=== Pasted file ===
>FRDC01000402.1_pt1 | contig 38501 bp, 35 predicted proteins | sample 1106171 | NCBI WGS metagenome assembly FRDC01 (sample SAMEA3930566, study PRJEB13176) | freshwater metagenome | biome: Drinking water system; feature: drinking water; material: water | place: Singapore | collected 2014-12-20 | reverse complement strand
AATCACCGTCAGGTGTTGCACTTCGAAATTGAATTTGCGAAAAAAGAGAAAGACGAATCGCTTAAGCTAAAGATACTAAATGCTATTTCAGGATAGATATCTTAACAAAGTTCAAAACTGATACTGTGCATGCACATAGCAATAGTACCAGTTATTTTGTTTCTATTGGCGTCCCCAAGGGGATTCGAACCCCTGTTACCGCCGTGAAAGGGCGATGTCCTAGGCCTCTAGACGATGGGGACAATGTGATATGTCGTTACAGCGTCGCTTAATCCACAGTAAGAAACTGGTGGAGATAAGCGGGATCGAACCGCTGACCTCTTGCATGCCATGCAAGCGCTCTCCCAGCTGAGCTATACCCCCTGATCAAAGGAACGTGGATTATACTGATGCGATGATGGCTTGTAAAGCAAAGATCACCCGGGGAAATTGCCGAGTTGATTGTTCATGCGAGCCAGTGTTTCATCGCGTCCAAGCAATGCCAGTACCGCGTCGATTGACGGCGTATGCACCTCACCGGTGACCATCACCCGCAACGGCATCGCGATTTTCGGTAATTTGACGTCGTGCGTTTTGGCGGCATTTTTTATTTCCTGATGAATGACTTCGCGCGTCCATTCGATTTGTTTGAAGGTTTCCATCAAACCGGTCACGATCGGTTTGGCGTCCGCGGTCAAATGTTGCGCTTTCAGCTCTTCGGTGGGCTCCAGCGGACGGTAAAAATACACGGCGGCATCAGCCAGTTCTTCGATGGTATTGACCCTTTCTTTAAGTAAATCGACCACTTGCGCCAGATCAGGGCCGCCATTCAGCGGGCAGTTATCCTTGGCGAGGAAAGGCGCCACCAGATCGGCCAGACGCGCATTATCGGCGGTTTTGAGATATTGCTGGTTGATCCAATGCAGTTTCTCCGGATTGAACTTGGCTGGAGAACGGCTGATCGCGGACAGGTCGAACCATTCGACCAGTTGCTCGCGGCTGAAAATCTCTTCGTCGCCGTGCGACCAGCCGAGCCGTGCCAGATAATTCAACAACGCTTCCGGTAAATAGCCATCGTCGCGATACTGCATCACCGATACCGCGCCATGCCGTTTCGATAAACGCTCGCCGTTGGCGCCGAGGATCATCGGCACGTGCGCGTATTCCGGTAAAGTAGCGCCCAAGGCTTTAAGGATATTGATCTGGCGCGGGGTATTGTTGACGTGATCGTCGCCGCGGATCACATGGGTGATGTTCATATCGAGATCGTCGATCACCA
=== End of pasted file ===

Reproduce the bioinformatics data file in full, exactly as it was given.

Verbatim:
>FRDC01000402.1_pt1 | contig 38501 bp, 35 predicted proteins | sample 1106171 | NCBI WGS metagenome assembly FRDC01 (sample SAMEA3930566, study PRJEB13176) | freshwater metagenome | biome: Drinking water system; feature: drinking water; material: water | place: Singapore | collected 2014-12-20 | reverse complement strand
AATCACCGTCAGGTGTTGCACTTCGAAATTGAATTTGCGAAAAAAGAGAAAGACGAATCGCTTAAGCTAAAGATACTAAATGCTATTTCAGGATAGATATCTTAACAAAGTTCAAAACTGATACTGTGCATGCACATAGCAATAGTACCAGTTATTTTGTTTCTATTGGCGTCCCCAAGGGGATTCGAACCCCTGTTACCGCCGTGAAAGGGCGATGTCCTAGGCCTCTAGACGATGGGGACAATGTGATATGTCGTTACAGCGTCGCTTAATCCACAGTAAGAAACTGGTGGAGATAAGCGGGATCGAACCGCTGACCTCTTGCATGCCATGCAAGCGCTCTCCCAGCTGAGCTATACCCCCTGATCAAAGGAACGTGGATTATACTGATGCGATGATGGCTTGTAAAGCAAAGATCACCCGGGGAAATTGCCGAGTTGATTGTTCATGCGAGCCAGTGTTTCATCGCGTCCAAGCAATGCCAGTACCGCGTCGATTGACGGCGTATGCACCTCACCGGTGACCATCACCCGCAACGGCATCGCGATTTTCGGTAATTTGACGTCGTGCGTTTTGGCGGCATTTTTTATTTCCTGATGAATGACTTCGCGCGTCCATTCGATTTGTTTGAAGGTTTCCATCAAACCGGTCACGATCGGTTTGGCGTCCGCGGTCAAATGTTGCGCTTTCAGCTCTTCGGTGGGCTCCAGCGGACGGTAAAAATACACGGCGGCATCAGCCAGTTCTTCGATGGTATTGACCCTTTCTTTAAGTAAATCGACCACTTGCGCCAGATCAGGGCCGCCATTCAGCGGGCAGTTATCCTTGGCGAGGAAAGGCGCCACCAGATCGGCCAGACGCGCATTATCGGCGGTTTTGAGATATTGCTGGTTGATCCAATGCAGTTTCTCCGGATTGAACTTGGCTGGAGAACGGCTGATCGCGGACAGGTCGAACCATTCGACCAGTTGCTCGCGGCTGAAAATCTCTTCGTCGCCGTGCGACCAGCCGAGCCGTGCCAGATAATTCAACAACGCTTCCGGTAAATAGCCATCGTCGCGATACTGCATCACCGATACCGCGCCATGCCGTTTCGATAAACGCTCGCCGTTGGCGCCGAGGATCATCGGCACGTGCGCGTATTCCGGTAAAGTAGCGCCCAAGGCTTTAAGGATATTGATCTGGCGCGGGGTATTGTTGACGTGATCGTCGCCGCGGATCACATGGGTGATGTTCATATCGAGATCGTCGATCACCA